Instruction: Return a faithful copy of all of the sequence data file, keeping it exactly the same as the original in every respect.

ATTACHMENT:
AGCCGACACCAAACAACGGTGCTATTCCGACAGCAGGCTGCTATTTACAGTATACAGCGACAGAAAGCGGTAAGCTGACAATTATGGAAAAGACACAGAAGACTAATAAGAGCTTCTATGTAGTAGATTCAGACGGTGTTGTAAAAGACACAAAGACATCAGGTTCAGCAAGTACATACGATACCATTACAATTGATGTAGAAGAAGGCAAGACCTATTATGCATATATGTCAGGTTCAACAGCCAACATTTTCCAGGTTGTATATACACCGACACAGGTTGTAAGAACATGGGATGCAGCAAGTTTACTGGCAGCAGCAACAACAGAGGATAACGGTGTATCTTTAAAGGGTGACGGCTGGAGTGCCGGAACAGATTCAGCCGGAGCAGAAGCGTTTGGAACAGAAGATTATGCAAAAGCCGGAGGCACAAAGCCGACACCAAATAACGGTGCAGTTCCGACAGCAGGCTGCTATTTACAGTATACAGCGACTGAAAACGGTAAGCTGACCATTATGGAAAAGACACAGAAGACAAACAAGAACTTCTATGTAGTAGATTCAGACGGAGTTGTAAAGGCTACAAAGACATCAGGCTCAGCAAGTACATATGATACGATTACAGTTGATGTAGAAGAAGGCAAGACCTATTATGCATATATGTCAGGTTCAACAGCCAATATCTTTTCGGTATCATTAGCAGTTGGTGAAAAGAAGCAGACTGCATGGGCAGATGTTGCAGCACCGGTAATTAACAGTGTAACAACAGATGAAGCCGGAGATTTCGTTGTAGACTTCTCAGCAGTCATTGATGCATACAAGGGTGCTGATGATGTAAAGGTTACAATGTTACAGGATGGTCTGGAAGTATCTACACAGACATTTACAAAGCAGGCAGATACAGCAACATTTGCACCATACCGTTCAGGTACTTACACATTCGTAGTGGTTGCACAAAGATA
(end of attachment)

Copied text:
AGCCGACACCAAACAACGGTGCTATTCCGACAGCAGGCTGCTATTTACAGTATACAGCGACAGAAAGCGGTAAGCTGACAATTATGGAAAAGACACAGAAGACTAATAAGAGCTTCTATGTAGTAGATTCAGACGGTGTTGTAAAAGACACAAAGACATCAGGTTCAGCAAGTACATACGATACCATTACAATTGATGTAGAAGAAGGCAAGACCTATTATGCATATATGTCAGGTTCAACAGCCAACATTTTCCAGGTTGTATATACACCGACACAGGTTGTAAGAACATGGGATGCAGCAAGTTTACTGGCAGCAGCAACAACAGAGGATAACGGTGTATCTTTAAAGGGTGACGGCTGGAGTGCCGGAACAGATTCAGCCGGAGCAGAAGCGTTTGGAACAGAAGATTATGCAAAAGCCGGAGGCACAAAGCCGACACCAAATAACGGTGCAGTTCCGACAGCAGGCTGCTATTTACAGTATACAGCGACTGAAAACGGTAAGCTGACCATTATGGAAAAGACACAGAAGACAAACAAGAACTTCTATGTAGTAGATTCAGACGGAGTTGTAAAGGCTACAAAGACATCAGGCTCAGCAAGTACATATGATACGATTACAGTTGATGTAGAAGAAGGCAAGACCTATTATGCATATATGTCAGGTTCAACAGCCAATATCTTTTCGGTATCATTAGCAGTTGGTGAAAAGAAGCAGACTGCATGGGCAGATGTTGCAGCACCGGTAATTAACAGTGTAACAACAGATGAAGCCGGAGATTTCGTTGTAGACTTCTCAGCAGTCATTGATGCATACAAGGGTGCTGATGATGTAAAGGTTACAATGTTACAGGATGGTCTGGAAGTATCTACACAGACATTTACAAAGCAGGCAGATACAGCAACATTTGCACCATACCGTTCAGGTACTTACACATTCGTAGTGGTTGCACAAAGATA